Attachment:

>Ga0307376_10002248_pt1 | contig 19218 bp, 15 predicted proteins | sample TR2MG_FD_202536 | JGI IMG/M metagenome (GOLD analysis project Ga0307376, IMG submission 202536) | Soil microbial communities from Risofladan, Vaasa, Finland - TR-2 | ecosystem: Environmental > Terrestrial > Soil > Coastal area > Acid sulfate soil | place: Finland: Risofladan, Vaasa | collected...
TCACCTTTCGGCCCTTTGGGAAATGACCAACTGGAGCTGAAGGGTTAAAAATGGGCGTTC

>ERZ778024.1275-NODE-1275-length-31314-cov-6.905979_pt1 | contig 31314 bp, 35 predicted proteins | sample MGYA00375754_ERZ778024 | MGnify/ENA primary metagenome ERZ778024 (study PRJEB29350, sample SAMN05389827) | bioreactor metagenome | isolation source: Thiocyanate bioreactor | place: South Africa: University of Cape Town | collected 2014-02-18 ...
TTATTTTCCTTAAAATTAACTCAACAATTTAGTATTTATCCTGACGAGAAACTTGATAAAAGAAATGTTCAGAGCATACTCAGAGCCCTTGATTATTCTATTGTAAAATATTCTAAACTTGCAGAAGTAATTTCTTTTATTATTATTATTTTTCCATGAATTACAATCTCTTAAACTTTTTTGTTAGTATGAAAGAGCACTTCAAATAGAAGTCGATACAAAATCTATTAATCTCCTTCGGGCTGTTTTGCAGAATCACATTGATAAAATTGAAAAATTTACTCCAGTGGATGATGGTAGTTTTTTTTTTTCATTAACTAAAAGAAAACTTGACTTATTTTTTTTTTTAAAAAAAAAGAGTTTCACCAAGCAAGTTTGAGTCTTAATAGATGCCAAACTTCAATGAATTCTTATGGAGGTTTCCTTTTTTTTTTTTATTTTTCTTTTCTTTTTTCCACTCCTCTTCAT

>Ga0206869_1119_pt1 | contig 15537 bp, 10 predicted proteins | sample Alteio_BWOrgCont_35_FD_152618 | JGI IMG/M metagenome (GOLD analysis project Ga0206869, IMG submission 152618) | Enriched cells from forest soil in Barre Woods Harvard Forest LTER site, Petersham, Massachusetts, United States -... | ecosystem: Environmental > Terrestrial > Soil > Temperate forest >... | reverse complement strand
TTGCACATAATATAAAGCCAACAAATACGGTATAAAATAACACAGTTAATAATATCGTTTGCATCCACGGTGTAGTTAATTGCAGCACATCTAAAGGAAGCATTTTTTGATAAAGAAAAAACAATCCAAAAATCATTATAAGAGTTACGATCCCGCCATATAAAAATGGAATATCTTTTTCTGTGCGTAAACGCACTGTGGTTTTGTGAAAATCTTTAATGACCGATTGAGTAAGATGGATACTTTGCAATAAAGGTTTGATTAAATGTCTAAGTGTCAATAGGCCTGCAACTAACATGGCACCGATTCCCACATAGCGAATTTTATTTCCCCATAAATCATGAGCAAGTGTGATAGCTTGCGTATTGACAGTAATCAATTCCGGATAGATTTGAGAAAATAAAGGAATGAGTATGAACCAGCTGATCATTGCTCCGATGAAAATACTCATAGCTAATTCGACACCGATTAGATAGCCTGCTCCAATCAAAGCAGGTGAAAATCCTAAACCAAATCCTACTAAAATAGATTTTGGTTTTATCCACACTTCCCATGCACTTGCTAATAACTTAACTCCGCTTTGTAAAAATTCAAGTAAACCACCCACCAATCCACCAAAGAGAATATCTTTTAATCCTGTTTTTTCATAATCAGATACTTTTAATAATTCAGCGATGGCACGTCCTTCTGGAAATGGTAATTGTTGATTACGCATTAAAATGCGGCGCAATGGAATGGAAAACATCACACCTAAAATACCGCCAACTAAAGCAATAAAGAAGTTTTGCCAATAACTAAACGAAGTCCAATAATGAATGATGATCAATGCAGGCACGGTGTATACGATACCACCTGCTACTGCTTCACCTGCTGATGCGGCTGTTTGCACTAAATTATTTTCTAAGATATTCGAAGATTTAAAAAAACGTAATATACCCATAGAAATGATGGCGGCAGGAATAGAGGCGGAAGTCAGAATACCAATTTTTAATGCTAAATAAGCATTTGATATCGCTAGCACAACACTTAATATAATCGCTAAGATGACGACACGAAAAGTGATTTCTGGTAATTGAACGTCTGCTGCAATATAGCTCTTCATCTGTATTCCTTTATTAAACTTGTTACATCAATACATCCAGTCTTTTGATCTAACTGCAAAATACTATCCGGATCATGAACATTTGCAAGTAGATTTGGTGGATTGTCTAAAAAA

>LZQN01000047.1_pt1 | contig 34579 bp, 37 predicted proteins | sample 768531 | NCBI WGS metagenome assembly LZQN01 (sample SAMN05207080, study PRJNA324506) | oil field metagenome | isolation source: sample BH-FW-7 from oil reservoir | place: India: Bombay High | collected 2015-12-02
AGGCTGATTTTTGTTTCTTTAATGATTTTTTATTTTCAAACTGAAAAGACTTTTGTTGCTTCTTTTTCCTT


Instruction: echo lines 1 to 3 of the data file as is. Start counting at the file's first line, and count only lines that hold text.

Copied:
>Ga0307376_10002248_pt1 | contig 19218 bp, 15 predicted proteins | sample TR2MG_FD_202536 | JGI IMG/M metagenome (GOLD analysis project Ga0307376, IMG submission 202536) | Soil microbial communities from Risofladan, Vaasa, Finland - TR-2 | ecosystem: Environmental > Terrestrial > Soil > Coastal area > Acid sulfate soil | place: Finland: Risofladan, Vaasa | collected...
TCACCTTTCGGCCCTTTGGGAAATGACCAACTGGAGCTGAAGGGTTAAAAATGGGCGTTC

>ERZ778024.1275-NODE-1275-length-31314-cov-6.905979_pt1 | contig 31314 bp, 35 predicted proteins | sample MGYA00375754_ERZ778024 | MGnify/ENA primary metagenome ERZ778024 (study PRJEB29350, sample SAMN05389827) | bioreactor metagenome | isolation source: Thiocyanate bioreactor | place: South Africa: University of Cape Town | collected 2014-02-18 ...